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Candy, Crushed

In the iPhone era, a hit game is an enormous moneymaker. But it's not a public company.

King / Candy Crush Saga
Peter Kafka covers media and technology, and their intersection, at Vox. Many of his stories can be found in his Kafka on Media newsletter, and he also hosts the Recode Media podcast.

What would you do if you found a gold mine?

Would you keep it to yourself and sell as much gold as you could dig out, for as long as you could?

Or would you sell it to investors, and promise to make even more money for them?

King Digital, the people who brought you Candy Crush, chose the second path. It didn’t work out, so now they’re selling the company again.

Here’s all you need to know about what happened to King: It went public back in March 2014, at $22.50 a share, and fell immediately, down to $18.08. It’s selling today to video game heavyweight Activision for $18 a share.

Here’s what that looks like in chart form, via Google Finance:

And here’s the (slightly) longer version:

  • In the iPhone/Android era, a megahit game is something close to a perpetual money machine. Once you find one, it will keep making money for you for a very long time, because a small percentage of its players will pay you for power-ups and other virtual goods.
  • That money machine will decline over time, as other games capture people’s imaginations/credit card accounts, but it’s going to keep making money. In the last three months of 2013, Candy Crush generated an astonishing $493 million for King. In the last three months ending in June of this year, Candy Crush generated $206 million for King. Still astonishing. But smaller.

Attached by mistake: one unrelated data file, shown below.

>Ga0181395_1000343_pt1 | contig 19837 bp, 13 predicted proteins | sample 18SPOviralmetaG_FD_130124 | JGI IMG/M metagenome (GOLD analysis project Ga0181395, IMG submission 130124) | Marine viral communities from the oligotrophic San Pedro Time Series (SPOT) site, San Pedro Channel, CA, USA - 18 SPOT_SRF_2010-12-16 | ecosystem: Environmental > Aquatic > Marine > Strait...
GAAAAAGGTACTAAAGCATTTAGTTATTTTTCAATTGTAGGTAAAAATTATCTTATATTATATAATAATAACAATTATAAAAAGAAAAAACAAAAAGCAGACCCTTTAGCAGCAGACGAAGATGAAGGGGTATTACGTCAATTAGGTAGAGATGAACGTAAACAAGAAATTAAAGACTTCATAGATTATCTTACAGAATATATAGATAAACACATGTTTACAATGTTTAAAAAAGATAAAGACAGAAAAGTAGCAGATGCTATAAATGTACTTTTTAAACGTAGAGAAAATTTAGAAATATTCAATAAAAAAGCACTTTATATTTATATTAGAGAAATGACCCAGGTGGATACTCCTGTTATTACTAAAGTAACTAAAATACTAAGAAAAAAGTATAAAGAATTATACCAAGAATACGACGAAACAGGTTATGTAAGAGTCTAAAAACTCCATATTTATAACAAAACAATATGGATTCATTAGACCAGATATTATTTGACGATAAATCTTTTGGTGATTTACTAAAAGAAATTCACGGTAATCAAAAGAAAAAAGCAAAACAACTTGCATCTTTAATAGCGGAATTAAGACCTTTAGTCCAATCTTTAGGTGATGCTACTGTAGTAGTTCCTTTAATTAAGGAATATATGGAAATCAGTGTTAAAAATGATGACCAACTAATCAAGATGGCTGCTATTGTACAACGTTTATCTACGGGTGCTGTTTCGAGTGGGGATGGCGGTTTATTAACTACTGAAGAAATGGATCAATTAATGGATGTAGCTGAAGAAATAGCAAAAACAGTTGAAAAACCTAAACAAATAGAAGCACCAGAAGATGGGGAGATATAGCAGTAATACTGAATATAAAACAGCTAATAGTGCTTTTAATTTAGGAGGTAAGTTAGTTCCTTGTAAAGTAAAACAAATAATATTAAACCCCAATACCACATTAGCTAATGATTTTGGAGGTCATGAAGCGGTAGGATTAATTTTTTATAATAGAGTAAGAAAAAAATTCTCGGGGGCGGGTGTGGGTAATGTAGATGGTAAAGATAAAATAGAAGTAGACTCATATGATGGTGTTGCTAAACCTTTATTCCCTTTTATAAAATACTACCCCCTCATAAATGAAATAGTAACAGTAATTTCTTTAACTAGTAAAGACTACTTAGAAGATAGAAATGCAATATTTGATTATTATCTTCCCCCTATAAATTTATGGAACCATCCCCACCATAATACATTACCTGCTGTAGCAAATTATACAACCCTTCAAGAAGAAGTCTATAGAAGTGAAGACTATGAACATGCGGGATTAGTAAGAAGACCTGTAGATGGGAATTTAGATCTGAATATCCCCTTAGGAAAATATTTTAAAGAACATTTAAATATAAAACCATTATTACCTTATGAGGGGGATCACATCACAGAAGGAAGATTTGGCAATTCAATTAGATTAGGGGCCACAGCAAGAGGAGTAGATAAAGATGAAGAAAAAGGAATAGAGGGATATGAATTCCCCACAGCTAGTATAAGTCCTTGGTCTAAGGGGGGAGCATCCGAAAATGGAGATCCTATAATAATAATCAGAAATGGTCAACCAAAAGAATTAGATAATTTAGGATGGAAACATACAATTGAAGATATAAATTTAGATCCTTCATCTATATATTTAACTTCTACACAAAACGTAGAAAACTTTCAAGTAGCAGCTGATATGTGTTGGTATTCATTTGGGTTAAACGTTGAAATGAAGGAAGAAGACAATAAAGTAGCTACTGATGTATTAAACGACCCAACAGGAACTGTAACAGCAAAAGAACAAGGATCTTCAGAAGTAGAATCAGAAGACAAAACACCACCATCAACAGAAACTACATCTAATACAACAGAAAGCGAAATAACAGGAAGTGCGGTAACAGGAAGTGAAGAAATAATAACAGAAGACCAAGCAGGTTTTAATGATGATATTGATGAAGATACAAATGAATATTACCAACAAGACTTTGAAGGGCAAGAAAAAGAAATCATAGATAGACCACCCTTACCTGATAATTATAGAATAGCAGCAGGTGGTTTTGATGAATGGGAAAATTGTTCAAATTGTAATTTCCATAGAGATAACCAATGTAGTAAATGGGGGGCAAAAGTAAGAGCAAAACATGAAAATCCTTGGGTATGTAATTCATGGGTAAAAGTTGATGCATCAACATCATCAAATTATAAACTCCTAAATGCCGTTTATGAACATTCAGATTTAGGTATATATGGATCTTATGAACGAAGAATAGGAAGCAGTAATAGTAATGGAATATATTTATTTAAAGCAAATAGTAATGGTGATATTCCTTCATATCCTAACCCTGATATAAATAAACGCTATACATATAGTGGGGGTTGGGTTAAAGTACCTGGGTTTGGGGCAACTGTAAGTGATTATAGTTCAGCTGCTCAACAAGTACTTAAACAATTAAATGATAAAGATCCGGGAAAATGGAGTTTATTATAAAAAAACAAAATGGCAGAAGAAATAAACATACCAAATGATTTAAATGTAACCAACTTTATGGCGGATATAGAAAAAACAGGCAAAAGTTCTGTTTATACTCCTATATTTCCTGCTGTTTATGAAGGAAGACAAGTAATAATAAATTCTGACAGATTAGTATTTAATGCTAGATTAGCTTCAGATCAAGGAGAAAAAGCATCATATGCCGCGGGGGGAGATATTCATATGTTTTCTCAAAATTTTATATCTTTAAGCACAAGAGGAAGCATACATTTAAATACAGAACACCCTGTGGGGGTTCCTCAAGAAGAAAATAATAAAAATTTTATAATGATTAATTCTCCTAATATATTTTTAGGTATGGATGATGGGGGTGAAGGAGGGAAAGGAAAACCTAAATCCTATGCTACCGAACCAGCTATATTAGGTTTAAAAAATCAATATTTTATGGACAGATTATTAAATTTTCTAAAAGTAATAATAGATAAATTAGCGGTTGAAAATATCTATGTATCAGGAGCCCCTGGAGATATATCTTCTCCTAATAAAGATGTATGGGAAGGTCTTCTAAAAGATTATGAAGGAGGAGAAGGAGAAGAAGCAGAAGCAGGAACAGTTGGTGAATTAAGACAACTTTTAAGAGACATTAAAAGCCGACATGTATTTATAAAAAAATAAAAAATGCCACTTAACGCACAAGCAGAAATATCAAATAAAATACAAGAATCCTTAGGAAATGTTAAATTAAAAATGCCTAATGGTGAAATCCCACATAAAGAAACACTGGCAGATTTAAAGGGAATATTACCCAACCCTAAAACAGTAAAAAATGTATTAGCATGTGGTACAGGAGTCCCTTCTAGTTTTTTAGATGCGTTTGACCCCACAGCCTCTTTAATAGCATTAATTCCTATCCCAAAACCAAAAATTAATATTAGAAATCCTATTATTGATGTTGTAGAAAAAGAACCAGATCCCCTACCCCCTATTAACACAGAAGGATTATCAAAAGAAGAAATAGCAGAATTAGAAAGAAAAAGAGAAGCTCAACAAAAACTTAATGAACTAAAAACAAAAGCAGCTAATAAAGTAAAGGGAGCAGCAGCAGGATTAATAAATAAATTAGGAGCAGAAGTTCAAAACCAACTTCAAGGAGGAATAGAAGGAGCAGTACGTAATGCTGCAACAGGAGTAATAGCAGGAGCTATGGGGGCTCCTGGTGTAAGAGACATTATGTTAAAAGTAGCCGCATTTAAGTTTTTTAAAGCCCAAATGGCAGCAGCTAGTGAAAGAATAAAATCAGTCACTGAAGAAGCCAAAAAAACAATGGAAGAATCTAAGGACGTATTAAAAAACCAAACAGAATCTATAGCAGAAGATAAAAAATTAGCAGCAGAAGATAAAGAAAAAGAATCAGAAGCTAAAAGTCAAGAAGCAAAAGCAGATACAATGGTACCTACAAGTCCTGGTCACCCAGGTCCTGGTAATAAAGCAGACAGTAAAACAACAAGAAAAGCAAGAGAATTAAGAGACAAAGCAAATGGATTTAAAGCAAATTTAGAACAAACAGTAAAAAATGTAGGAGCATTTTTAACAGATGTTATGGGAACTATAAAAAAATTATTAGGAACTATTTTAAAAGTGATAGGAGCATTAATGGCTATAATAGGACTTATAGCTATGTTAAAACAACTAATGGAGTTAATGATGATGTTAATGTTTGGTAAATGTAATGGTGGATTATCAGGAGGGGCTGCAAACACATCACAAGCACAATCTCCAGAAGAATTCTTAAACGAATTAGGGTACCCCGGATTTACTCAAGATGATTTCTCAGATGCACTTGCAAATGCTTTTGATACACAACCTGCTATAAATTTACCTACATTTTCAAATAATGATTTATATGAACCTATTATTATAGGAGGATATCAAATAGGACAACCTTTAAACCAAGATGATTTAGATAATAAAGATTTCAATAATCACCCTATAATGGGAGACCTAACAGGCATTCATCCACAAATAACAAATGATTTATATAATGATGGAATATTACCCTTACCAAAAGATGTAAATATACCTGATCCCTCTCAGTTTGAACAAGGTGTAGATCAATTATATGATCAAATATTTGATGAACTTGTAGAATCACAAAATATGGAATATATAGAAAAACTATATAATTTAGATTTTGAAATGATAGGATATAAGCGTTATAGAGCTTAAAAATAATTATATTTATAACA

• The thing about creating a megahit game in the iPhone/Android era is that there’s no flywheel effect: A megahit gives you resources to market other games, which is nice. But no one has been able to prove that making one megahit lets you make other megahits. Ask Rovio, the people behind Angry Birds.
  • King couldn’t create another Candy Crush, either. King’s gross bookings — its preferred analog for revenue — peaked in the third quarter of 2013, when they hit $648 million. Last quarter, they were down to $530 million.
  • That’s still an amazing amount of money to make from a very small percentage of people: 340 million play King’s games, and only 7.6 million of them — 2.2 percent — pay King anything when they play. This quarter, that translated to $119 million in profits. (Not EBITDA, or any other made-up accounting convention: $119 million in real money.)
  • But that’s a shrinking number, and that’s no good for a public company. At its peak, King had more than 13 million paying customers. Game over. Time to sell.

Your turn, Activision.

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